The sun was setting over New York harbor, and behind it, the coast of New Jersey. From the 17th floor of 11 Broadway, through the not-floor-to-ceiling, turn-of-the-last-century office windows, the Statue of Liberty was plainly visible. She appeared to be waving through the late-summer haze. Milling about and sipping champagne were some of the city’s biggest developers and their employees, names emblazoned upon apartment towers from this end of Manhattan to the other and beyond.
Silverstein, Ratner, Extell, Elad, Milstein, Glenwood, Trump. All the big firms were there, along with many other machers and dealmakers. It could have been a convention of The No Nonsense Apartment Builders Association of the Greater Five Boroughs. Instead it was the third anniversary party for Goldstein, Hill & West and the unveiling of their new downtown offices.
The foyer is painted a slick graphite gray, with a globular chandelier overhead, but beyond that, the designer pretense fades away. There are no amoebic benches, no plywood bookcases, no 3D printer for producing models of unusually torqued and cantilevered buildings. Little hangs on the walls besides drafting templates and zoning handbooks. It is this simplicity of design, aesthetic and attitude that draws the city’s biggest developers to the firm.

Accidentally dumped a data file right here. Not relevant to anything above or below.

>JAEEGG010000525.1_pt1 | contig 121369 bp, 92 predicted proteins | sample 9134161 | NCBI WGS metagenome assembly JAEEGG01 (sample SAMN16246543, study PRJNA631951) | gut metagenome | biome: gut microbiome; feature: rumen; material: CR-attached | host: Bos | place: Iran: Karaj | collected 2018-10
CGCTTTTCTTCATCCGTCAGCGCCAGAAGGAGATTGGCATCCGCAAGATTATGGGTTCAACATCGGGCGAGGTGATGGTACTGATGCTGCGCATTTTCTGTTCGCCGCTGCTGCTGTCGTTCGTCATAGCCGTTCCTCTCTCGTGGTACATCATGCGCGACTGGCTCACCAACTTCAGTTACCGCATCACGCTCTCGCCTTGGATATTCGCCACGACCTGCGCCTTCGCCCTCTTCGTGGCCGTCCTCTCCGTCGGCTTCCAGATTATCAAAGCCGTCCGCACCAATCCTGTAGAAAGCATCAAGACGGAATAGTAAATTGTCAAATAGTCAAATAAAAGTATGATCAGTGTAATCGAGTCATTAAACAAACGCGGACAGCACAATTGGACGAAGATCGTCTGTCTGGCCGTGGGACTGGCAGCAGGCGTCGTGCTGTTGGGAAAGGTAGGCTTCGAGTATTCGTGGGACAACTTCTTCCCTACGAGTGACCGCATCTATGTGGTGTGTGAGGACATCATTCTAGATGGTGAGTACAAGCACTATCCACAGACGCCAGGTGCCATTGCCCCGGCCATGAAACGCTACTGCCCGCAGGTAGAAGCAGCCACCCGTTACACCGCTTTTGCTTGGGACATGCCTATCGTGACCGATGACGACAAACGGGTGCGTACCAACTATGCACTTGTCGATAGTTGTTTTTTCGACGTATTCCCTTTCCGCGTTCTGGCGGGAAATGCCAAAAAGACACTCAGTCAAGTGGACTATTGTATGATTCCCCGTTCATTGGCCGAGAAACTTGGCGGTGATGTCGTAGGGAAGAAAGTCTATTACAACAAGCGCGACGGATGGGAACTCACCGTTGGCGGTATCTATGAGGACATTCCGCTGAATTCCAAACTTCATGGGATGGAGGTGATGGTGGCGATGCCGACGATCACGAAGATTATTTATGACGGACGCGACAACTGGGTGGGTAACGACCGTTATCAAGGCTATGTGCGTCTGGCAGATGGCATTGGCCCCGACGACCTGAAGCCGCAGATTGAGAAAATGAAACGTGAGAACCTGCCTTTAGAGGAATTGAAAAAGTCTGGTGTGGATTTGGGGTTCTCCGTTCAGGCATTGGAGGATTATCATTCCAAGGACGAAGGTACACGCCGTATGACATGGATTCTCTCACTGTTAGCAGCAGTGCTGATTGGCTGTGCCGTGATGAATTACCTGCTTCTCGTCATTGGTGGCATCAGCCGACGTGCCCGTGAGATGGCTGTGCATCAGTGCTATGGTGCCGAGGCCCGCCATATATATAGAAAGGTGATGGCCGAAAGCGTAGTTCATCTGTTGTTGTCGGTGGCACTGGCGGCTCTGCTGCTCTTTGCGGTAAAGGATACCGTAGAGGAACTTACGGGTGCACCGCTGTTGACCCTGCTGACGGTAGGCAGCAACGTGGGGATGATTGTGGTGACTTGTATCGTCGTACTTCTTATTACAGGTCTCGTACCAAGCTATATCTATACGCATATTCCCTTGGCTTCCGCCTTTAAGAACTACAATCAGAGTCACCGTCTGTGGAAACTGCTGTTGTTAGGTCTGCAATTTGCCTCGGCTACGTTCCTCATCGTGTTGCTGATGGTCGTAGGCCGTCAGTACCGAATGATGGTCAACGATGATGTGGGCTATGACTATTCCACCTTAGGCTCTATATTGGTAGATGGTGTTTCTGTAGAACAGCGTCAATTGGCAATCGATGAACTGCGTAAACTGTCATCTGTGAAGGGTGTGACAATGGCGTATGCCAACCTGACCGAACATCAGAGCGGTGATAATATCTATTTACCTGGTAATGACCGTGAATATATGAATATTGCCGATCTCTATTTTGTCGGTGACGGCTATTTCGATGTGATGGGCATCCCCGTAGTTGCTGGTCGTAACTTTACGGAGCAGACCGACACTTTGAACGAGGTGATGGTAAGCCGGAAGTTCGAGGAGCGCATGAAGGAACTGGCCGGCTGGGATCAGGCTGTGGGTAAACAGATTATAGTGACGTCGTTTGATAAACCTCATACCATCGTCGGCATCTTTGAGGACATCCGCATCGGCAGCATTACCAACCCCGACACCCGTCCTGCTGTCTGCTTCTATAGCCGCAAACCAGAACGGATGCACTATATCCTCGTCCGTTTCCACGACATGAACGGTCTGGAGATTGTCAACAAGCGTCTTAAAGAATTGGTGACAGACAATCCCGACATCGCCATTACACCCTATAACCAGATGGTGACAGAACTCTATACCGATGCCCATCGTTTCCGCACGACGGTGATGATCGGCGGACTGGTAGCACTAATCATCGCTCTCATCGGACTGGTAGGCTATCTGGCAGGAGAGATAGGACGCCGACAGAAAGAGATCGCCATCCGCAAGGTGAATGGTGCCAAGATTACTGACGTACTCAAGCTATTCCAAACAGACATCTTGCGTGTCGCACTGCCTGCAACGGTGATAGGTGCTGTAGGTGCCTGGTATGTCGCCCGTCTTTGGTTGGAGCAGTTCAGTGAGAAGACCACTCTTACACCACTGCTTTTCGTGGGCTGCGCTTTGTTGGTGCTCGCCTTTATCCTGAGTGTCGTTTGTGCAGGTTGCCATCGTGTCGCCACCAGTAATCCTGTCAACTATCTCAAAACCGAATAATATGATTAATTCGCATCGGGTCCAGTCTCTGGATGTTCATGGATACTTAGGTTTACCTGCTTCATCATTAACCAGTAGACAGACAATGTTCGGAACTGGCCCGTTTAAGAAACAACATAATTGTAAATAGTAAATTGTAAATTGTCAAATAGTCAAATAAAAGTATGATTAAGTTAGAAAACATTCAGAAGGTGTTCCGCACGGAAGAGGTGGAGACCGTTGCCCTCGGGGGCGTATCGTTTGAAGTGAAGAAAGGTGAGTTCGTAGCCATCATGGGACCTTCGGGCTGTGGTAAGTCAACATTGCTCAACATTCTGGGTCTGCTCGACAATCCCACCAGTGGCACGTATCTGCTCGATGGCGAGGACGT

Fun With City Records
Critics often deride the buildings of Costas Kondylis as bland and developer-driven, putting price-per-square-foot above style or substance. But the architect, to whose credit it must be said has built far more in the city than probably all Pritzker winners combined, sees his conservative style of construction as more in line with the Read More
Our daily roundup of the most notable high-end residential transactions from the past 24 hours.
– Another sale bites the dust at Superior Ink! The six-room condo on the 15th floor has sweeping waterfront views and sold to a Jhami LLC for $8,064,540. The apartment was listed with the Superior Ink Sales Gallery. Filed Read More
Back in 2004, Howard Stern’s sidekick Robin Quivers pledged to leave the U.S.A. if George W. Bush was re-elected. Last November the shock-jock’s wing woman did sell her Staten Island home for $1.2 million, but it appears Ms. Quivers only intended to flee the borough, not the country.
She has paid $2.4 million for Read More
A botched apartment renovation at 610 Park Avenue is pitting one of Los Angeles’ most generous art philanthropists against Donald Trump and renowned New York architect Costas Kondylis.
The case stems from art collector Audrey Irmas’ 1999 renovations to her apartment in her tony condo building, the Mayfair, on Park Avenue and 65th Street, which Read More
HOUSE LEONARD STERN “BUILT” SNAGGED BY SWISS WATCH PREZ There’s really nothing Park Avenue about it: a four-story private house that started out as a stable, was modernized in 1976 by Robert A.M. Stern and John S. Hagmann and was rebuilt internally by the condominium king of architects, Costas Kondylis, after a fire in 1992. Read More